The nuts are imported into this country in great quantities; and as they are chiefly brought from Spain and the Madeiras, they are here almost entirely known by the name of the Madeira nut. The tree is but little cultivated among us, though highly deserving more extensive favour, both on account of its value and beauty. It grows well in the climate of the middle states, and bears freely; a specimen eighteen or twenty years old, in the garden of the author, has reached thirty-five feet in height, and bears two or three bushels of fine fruit annually; from which we have already propagated several hundred individuals. It is not perfectly hardy north of this.

As an ornamental tree, Gilpin remarks, that the warm russet hue of its young foliage makes a pleasing variety among the vivid green of other trees, about the end of May; and the same variety is maintained in summer, by the contrast of its yellowish hue, when mixed in any quantity with trees of a darker tint. It stands best alone, as the early loss of its

* Hunter's Evelyn, p. 168.

foliage is then of less consequence, and its ramification is generally beautiful.

The Butternut, (J. cathartica,) belongs to this section, and is chiefly esteemed for its fruit; which abounds in oil, and is very rich and sweet. The foliage somewhat resembles that of the Black walnut, though the leaflets are smaller and narrower. The form of the nut, however, is strikingly different, being oblong, oval, and narrowed to a point at the extremity. Unlike the walnut, the husk is covered with a sticky gum, and the surface of the nut is much rougher than any other of the walnut genus. The bark of the butternut is gray, and the tops of old trees generally have a flattened appearance. It is frequently an uncouth, ill-shapen, and ugly tree in form, though occasionally, also, quite striking and picturesque. And it is well worthy of a place for the excellence of its fruit.*

THE HICKORY TREE. Carya.

Nat. Ord. Juglandaceae. Lin. Syst. Monoecia, Polyandria.

The hickories are fine and lofty North American trees, highly valuable for their wood, and the excellent fruit borne by some of the species. The timber is extremely elastic, and very heavy, possessing great strength and tenacity. It is not

* Loudon errs greatly in his Arboretum, in supposing the butternut to be identical with the Black walnut: no trees in the whole American forest are more easily distinguished at first sight. He also states the fruit to be rancid and of little value; but no American lad of a dozen years will accord with him in this opinion.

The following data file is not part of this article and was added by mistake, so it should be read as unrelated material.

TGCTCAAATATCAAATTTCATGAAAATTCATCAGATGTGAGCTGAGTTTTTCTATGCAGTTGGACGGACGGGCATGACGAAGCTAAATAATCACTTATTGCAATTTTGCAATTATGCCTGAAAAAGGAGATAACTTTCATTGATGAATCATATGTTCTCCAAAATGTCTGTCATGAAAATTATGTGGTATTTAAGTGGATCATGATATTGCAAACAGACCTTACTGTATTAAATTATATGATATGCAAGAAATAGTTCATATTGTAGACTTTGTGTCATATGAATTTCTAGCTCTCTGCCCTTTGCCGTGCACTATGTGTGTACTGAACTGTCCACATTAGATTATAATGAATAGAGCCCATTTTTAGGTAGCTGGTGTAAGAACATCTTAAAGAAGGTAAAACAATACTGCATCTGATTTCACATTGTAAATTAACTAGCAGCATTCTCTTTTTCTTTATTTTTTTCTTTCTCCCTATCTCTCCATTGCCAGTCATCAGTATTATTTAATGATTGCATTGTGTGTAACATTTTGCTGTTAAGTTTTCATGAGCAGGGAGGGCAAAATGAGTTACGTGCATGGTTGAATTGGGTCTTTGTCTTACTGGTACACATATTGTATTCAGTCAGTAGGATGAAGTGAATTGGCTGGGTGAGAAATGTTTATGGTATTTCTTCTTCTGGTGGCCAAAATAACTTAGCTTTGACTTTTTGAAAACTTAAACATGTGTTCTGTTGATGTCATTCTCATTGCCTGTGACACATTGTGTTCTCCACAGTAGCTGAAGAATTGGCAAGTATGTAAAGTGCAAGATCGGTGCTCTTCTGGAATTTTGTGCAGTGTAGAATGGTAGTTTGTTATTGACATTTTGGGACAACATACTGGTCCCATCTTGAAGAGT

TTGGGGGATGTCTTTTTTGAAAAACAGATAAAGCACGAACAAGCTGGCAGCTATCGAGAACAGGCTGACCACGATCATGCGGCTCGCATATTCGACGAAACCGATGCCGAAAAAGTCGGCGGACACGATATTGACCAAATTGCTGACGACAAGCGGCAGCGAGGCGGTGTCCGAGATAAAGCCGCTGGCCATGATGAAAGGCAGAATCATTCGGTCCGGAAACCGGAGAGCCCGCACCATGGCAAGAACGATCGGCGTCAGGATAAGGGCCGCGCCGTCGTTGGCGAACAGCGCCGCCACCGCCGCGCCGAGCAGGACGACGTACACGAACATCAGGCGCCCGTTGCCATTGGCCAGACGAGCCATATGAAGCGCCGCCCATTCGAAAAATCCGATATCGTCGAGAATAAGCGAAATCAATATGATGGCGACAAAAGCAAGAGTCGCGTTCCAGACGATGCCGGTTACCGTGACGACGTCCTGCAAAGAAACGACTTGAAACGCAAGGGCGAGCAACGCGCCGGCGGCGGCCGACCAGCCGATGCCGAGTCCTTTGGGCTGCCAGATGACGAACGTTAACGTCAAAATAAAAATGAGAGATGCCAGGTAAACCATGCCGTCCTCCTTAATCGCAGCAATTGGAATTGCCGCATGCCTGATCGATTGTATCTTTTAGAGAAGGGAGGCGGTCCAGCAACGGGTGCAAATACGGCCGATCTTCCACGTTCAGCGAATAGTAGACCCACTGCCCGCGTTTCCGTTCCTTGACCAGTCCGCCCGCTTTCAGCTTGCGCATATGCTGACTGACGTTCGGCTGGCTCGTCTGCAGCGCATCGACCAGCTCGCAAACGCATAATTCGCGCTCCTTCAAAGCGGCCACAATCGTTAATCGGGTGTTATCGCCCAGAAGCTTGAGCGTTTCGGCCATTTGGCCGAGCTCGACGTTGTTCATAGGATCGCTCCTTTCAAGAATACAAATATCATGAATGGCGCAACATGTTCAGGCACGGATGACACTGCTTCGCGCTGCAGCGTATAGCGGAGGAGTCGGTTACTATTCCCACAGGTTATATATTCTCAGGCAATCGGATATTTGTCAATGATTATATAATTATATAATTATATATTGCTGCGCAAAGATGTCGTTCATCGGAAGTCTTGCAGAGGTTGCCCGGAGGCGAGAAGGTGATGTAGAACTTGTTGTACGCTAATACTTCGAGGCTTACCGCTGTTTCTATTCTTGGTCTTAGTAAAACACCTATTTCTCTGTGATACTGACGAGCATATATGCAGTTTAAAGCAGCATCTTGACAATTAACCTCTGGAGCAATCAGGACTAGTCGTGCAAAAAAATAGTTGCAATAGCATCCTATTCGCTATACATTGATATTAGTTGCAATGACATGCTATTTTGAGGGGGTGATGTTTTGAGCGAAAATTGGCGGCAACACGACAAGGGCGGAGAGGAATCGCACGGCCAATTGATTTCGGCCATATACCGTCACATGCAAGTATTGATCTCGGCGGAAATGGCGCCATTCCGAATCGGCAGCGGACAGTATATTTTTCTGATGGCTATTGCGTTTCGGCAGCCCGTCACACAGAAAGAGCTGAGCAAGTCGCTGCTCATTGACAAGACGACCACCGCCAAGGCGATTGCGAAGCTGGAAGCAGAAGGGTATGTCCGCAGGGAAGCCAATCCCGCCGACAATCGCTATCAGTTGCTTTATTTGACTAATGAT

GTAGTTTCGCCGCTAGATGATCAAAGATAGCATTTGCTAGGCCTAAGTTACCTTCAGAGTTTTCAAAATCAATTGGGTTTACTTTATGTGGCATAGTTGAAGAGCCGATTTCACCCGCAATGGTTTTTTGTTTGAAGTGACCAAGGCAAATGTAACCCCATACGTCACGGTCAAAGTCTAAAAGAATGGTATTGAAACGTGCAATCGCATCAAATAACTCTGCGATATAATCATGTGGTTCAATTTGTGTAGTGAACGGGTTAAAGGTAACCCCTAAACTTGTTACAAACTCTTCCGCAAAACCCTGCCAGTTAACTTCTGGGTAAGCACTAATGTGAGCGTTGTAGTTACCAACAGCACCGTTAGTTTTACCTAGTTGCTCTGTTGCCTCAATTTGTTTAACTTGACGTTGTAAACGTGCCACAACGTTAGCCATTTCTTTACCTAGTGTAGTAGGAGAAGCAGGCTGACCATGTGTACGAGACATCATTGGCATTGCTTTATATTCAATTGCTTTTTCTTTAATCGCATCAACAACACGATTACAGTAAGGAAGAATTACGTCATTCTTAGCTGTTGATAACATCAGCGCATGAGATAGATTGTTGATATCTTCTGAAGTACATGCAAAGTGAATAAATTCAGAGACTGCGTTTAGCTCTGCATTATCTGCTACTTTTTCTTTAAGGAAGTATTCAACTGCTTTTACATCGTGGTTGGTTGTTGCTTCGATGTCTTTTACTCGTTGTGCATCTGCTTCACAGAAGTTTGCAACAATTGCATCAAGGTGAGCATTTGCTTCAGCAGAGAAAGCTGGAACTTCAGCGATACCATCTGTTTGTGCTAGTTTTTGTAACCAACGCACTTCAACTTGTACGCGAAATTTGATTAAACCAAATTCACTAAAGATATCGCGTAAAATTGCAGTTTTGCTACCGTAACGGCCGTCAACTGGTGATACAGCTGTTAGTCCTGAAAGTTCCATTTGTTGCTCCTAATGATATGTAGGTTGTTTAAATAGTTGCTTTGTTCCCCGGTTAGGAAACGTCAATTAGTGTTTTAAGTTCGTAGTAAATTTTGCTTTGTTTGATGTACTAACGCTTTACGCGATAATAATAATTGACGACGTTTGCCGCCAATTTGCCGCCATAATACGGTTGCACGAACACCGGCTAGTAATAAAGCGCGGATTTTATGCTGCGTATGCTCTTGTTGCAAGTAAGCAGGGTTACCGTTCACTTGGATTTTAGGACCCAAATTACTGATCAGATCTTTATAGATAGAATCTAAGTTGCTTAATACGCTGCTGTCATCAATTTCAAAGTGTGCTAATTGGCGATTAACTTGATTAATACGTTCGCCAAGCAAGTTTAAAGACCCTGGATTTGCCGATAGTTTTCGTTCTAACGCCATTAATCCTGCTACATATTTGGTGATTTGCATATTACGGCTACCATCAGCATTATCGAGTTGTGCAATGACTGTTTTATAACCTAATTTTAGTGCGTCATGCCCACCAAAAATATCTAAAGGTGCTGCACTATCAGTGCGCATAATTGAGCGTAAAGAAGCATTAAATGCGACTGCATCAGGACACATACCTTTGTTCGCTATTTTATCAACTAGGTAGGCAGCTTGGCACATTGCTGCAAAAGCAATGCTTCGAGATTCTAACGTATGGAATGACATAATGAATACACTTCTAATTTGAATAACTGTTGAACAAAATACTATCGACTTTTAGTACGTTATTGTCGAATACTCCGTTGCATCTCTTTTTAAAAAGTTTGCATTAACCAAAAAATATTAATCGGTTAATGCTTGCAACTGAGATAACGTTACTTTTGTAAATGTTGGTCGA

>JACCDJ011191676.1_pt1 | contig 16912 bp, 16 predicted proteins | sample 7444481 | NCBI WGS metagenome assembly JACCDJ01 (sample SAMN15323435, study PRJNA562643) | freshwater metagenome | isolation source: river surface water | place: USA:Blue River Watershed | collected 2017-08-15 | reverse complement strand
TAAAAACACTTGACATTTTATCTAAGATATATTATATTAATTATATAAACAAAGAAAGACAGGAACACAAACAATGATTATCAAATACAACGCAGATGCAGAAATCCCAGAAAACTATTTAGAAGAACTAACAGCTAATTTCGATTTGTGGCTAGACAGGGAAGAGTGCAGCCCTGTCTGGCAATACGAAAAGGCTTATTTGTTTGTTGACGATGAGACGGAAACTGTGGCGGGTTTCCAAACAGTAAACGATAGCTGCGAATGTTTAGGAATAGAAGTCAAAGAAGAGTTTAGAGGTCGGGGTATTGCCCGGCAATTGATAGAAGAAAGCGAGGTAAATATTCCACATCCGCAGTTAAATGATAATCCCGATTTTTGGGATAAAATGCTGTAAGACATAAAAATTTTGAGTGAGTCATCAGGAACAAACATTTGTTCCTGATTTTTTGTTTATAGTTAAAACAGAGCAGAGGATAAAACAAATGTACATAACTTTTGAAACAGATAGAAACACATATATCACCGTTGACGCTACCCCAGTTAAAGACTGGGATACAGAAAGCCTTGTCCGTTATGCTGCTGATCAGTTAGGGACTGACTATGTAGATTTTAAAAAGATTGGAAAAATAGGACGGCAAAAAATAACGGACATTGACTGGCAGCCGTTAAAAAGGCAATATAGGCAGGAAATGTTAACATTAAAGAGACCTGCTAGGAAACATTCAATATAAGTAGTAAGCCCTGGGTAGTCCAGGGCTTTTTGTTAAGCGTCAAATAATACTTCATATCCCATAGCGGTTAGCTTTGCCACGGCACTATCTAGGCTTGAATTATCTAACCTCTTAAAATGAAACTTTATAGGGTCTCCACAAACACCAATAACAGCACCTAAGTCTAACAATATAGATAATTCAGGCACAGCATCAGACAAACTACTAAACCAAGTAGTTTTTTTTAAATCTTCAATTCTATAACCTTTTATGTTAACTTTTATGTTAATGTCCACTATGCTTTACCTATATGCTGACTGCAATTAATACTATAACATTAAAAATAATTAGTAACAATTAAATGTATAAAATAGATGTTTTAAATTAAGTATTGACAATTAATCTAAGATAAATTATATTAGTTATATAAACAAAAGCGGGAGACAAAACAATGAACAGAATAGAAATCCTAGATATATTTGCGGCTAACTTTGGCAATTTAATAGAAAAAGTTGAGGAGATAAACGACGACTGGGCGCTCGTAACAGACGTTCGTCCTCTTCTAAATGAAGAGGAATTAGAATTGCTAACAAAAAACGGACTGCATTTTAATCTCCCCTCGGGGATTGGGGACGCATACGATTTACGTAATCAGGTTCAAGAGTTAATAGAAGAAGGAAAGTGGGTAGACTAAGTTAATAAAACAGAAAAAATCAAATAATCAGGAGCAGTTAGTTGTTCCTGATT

much employed in architecture, as it is peculiarly liable to the attacks of worms, and decays quickly when exposed to moisture. But it is very extensively employed for all purposes requiring great elasticity and strength; as for axletrees, screws, the wooden rings used upon the rigging of vessels, whip-handles, and axe-handles; and an immense quantity of the young poles are employed in the manufacture of hoops, for which they are admirably adapted.

For fuel, no American wood is equal to this in the brilliancy with which it burns, or in the duration, or amount of heat given out by it: it therefore commands the highest price in market for that purpose.

The hickories are nearly allied to the walnuts; the chief botanical distinction consisting in the covering to the nut, or husk; which in the hickories separates into four valves, or pieces, when ripe, instead of adhering in a homogeneous coat, as upon the Black walnut and butternut. In size and appearance, the hickories rank with the first class of forest trees; most of them growing vigorously to the height of 60 or 80 feet, with fine straight trunks, well balanced and ample heads, and handsome, lively, pinnated foliage. When confined among other trees in the forest, they shoot up 50 or 60 feet without branches; but when standing singly, they expand into a fine head near the ground, and produce a noble, lofty pyramid of foliage, rather rounded at the top. They have all the qualities which are necessary to constitute fine, graceful, park trees, and are justly entitled to a place in every considerable plantation.

The most ornamental species are the Shellbark hickory, the Pignut and the Pecan-nut. The former and the latter produce delicious nuts, and are highly worthy of cultivation for their fruit alone; while all of them assume very hand